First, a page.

Now, Government Contractors Are Furloughing Workers

Pentagon

Lockheed Martin (NYSE:LMT), the world’s largest defense contractor by revenue, announced Monday that 2,400 workers would be furloughed, a smaller number than the 3,000 originally estimated. “As a result of Secretary [of Defense Chuck] Hagel’s announcement that most of the nearly 400,000 civilian Department of Defense employees have been deemed essential for national security, Lockheed Martin will reduce the number of employees who will be affected by government shutdown today,” the company said in a statement on Monday.

However, the statement also read, “the Department of Defense’s decision will not eliminate the impact of the government shutdown on the company’s employees and the business.” Contractors have warned that tens of thousands of people could be furloughed as the shutdown halts contract payments and awards.

So far, because of the furlough of civilian workers, Pentagon inspections on programs such as Lockheed’s F-35 Joint Strike Fighter and Sikorsky Aircraft’s Black Hawk helicopters have been paused. But Sikorsky and its parent company, United Technologies (NYSE:UTX), canceled all planned furloughs over the weekend.

“On the debt limit, we’re going to introduce a plan that ties important spending cuts and pro-growth reforms to a debt-limit increase,” House Speaker John Boehner (R-Ohio) told reporters following a Wednesday meeting with President Obama.

Secretary of the Treasury Jack Lew told Congress that the United States would hit its borrowing ceiling on October 17, but far-right Republicans in the House of Representatives want spending reductions to be included in any measure that increases the debt ceiling. “We’re not going to ignore Washington’s spending problem,” Boehner said during his press conference. “So we need to strengthen our economy for all Americans, and we need to deal with Washington’s spending problem.”

The inability of Republicans and Democrats to forge a compromise over the spending cuts earlier in the year foreshadowed the current debt ceiling debate. In April, Mackenzie Eaglen, a former Senate defense aide turned defense analyst at the conservative-leaning American Enterprise Institute, told The Hill that the “outlook for a grand bargain is no more likely today than it was when the super committee met and failed nearly two years ago.”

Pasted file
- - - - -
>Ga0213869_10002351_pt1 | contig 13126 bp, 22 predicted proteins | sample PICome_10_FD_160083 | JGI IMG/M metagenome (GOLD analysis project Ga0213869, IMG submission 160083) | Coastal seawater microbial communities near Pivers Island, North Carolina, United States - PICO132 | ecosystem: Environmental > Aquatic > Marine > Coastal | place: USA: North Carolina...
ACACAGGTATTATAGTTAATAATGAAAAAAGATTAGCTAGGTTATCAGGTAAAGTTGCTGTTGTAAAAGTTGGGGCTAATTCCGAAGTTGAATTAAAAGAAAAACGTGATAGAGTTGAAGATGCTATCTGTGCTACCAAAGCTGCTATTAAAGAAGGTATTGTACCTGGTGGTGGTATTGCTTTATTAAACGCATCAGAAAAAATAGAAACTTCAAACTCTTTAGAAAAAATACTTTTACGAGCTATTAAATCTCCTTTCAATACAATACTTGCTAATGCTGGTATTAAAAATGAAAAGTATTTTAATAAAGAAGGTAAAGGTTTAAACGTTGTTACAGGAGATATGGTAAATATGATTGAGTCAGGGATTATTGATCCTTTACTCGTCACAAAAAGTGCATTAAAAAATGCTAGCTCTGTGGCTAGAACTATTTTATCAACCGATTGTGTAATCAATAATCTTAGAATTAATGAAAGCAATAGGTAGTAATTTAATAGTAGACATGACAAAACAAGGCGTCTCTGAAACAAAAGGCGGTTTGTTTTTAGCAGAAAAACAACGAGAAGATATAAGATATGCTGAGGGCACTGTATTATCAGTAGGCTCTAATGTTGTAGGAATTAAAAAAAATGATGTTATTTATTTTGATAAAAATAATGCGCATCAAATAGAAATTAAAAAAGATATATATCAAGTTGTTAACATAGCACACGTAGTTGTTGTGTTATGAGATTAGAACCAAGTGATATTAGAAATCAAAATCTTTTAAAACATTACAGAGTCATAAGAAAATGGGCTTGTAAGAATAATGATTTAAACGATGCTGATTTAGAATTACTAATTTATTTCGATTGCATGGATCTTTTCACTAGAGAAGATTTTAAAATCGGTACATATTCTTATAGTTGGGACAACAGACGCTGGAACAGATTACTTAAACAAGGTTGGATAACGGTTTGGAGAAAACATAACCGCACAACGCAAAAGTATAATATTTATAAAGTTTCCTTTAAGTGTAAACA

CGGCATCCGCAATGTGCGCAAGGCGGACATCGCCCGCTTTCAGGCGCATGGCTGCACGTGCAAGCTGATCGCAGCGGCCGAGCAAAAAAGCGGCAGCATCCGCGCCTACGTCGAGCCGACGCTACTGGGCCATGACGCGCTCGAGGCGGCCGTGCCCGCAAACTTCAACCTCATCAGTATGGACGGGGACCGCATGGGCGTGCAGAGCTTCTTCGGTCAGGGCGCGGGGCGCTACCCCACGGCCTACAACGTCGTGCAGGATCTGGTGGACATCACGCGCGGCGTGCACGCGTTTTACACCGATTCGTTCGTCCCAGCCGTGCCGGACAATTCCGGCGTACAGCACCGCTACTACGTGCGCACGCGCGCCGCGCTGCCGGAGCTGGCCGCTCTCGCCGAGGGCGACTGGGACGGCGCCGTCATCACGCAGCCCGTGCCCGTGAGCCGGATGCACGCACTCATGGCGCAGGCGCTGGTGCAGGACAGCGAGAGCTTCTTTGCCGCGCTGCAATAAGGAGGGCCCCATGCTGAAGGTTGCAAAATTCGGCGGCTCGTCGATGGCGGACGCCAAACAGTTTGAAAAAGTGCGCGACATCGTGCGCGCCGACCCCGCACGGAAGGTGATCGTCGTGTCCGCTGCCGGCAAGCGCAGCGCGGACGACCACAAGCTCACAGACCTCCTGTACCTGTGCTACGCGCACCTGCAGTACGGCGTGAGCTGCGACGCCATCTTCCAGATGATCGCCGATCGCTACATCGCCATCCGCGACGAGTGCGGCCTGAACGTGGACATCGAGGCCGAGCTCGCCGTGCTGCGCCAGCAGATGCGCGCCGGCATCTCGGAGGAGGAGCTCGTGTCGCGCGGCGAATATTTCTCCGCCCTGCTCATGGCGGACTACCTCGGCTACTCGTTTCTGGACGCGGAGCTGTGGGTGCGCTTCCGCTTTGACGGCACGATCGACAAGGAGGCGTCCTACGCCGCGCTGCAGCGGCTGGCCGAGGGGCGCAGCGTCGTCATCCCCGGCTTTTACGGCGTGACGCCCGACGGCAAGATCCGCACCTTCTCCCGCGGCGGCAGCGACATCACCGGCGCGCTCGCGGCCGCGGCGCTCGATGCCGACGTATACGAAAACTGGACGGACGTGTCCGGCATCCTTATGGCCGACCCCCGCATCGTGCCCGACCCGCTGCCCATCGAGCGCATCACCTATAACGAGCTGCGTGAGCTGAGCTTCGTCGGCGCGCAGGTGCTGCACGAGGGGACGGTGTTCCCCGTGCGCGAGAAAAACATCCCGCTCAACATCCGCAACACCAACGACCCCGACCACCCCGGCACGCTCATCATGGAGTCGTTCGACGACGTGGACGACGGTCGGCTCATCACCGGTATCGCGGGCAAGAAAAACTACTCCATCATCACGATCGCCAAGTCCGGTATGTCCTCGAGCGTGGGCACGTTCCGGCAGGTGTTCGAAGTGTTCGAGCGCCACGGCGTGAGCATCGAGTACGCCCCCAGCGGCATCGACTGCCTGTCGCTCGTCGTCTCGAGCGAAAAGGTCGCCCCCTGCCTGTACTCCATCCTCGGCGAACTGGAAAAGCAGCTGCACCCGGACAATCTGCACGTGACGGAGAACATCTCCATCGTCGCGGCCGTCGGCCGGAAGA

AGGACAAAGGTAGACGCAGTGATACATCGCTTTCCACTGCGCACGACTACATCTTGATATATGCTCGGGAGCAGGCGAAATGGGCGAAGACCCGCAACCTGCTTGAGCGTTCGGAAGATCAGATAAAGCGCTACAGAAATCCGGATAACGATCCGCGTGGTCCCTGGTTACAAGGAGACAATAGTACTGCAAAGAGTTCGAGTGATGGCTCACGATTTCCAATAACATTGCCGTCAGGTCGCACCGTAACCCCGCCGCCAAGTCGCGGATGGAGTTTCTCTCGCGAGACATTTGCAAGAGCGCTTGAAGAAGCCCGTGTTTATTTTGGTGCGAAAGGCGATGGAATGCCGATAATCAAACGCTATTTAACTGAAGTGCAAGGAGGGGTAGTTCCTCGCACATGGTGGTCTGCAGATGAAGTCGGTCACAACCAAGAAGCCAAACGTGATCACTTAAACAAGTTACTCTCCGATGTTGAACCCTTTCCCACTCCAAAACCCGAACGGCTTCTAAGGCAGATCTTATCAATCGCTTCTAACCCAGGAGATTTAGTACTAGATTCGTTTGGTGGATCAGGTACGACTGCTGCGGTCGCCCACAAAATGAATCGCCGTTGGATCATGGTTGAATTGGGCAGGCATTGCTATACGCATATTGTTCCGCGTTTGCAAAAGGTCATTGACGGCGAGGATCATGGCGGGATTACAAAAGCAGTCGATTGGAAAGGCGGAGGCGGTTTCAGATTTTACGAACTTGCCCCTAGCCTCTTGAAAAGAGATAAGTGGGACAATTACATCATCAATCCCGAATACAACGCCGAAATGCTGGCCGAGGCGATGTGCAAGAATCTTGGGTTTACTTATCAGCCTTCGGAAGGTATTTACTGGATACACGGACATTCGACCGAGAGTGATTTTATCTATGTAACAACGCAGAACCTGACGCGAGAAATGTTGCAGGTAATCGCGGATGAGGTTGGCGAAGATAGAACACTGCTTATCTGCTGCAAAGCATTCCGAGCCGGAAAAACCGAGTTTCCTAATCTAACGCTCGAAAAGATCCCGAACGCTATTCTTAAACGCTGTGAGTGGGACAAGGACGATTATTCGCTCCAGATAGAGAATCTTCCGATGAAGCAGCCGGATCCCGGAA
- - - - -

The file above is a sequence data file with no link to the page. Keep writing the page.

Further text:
In 2011, when the U.S. came close defaulting on its debt because Republicans and Democrats were in disagreement over federal spending, Obama and Boehner attempted to pass $4 trillion in spending cuts, a deal known as the “grand bargain.” That measure failed.

The only way the two sides could reach a compromise to raise the debt ceiling was to set up a deadline for automatic spending cuts that would act as an incentive of sorts for both parties to agree on spending, but that did not happen, and sequestration began in March. The Budget Control Act of 2011 contained automatic spending cuts of at least $2.1 trillion over the next 10 years, and in return, the debt ceiling was raised. Yet two years later, lawmakers are once again facing the need to agree on a budget and raise the debt ceiling.

According to Eaglen, there is still no way out of the “grand bargain box” without more cuts to the defense budget. “It is certainly possible, if not attractive, for policy makers to add more defense cuts beyond banked amounts — including sequester — as part of a debt deal,” she said to The Hill. “But they would likely be the backloaded, fuzzy math, let-another-Congress-solve-this kind of cuts.”

While the effects of sequestration have trickled down to defense contractors and further cuts to the United States’s defense budget could play a role in any debt deal, the partial shutdown of the federal government has given defense contractors a bit of short-term concern.

As a result of the partial government shutdown, which went into effect Tuesday because lawmakers could not pass a continuing resolution to fund the federal government into the new fiscal year, a great majority of agencies are feeling the consequences of government indecision. Chief among them is the Department of Defense, which initially furloughed about 18 percent of its workforce.

But while Hagel announced Saturday that “most [Department of Defense] civilians placed on emergency furlough during the government shutdown will be asked to return to work beginning next week,” contractors for the Pentagon are still looking at an uncertain future. That the Department of Defense decided to scale back its own plans to send staff home meant defense contractors had to decrease the number of workers they put on furlough, too.

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